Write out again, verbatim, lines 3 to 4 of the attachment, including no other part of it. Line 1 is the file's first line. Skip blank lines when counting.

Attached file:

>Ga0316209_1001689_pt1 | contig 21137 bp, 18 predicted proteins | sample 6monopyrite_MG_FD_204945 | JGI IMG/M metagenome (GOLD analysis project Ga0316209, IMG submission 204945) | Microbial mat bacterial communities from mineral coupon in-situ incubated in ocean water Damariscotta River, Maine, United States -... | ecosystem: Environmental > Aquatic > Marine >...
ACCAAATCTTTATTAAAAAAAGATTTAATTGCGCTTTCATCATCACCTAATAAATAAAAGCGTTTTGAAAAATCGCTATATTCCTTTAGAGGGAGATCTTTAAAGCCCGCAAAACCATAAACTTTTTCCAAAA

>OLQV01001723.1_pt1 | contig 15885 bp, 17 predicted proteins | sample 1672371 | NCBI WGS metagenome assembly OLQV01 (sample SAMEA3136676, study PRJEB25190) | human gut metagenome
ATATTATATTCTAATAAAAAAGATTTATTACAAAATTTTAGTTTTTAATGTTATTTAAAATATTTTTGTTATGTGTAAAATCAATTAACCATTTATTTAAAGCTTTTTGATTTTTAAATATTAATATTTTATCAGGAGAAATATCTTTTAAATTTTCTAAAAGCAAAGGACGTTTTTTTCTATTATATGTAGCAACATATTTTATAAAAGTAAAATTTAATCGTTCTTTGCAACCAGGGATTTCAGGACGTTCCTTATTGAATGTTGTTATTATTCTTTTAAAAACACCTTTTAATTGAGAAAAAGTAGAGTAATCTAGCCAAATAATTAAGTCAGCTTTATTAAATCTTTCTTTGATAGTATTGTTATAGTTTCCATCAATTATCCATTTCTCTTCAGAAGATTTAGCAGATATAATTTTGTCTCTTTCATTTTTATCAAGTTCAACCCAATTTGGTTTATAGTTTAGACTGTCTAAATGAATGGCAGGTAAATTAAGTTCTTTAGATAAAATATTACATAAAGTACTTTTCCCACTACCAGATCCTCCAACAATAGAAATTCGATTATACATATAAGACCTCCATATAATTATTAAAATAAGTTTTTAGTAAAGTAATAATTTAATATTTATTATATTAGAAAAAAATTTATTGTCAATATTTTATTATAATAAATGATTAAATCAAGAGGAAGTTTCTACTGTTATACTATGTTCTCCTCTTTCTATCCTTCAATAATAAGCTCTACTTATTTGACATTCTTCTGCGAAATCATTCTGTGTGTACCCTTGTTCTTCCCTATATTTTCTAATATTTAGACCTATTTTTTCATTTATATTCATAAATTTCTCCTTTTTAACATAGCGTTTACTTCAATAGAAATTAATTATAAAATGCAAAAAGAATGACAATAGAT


>OLQV01001723.1_pt1 | contig 15885 bp, 17 predicted proteins | sample 1672371 | NCBI WGS metagenome assembly OLQV01 (sample SAMEA3136676, study PRJEB25190) | human gut metagenome
ATATTATATTCTAATAAAAAAGATTTATTACAAAATTTTAGTTTTTAATGTTATTTAAAATATTTTTGTTATGTGTAAAATCAATTAACCATTTATTTAAAGCTTTTTGATTTTTAAATATTAATATTTTATCAGGAGAAATATCTTTTAAATTTTCTAAAAGCAAAGGACGTTTTTTTCTATTATATGTAGCAACATATTTTATAAAAGTAAAATTTAATCGTTCTTTGCAACCAGGGATTTCAGGACGTTCCTTATTGAATGTTGTTATTATTCTTTTAAAAACACCTTTTAATTGAGAAAAAGTAGAGTAATCTAGCCAAATAATTAAGTCAGCTTTATTAAATCTTTCTTTGATAGTATTGTTATAGTTTCCATCAATTATCCATTTCTCTTCAGAAGATTTAGCAGATATAATTTTGTCTCTTTCATTTTTATCAAGTTCAACCCAATTTGGTTTATAGTTTAGACTGTCTAAATGAATGGCAGGTAAATTAAGTTCTTTAGATAAAATATTACATAAAGTACTTTTCCCACTACCAGATCCTCCAACAATAGAAATTCGATTATACATATAAGACCTCCATATAATTATTAAAATAAGTTTTTAGTAAAGTAATAATTTAATATTTATTATATTAGAAAAAAATTTATTGTCAATATTTTATTATAATAAATGATTAAATCAAGAGGAAGTTTCTACTGTTATACTATGTTCTCCTCTTTCTATCCTTCAATAATAAGCTCTACTTATTTGACATTCTTCTGCGAAATCATTCTGTGTGTACCCTTGTTCTTCCCTATATTTTCTAATATTTAGACCTATTTTTTCATTTATATTCATAAATTTCTCCTTTTTAACATAGCGTTTACTTCAATAGAAATTAATTATAAAATGCAAAAAGAATGACAATAGAT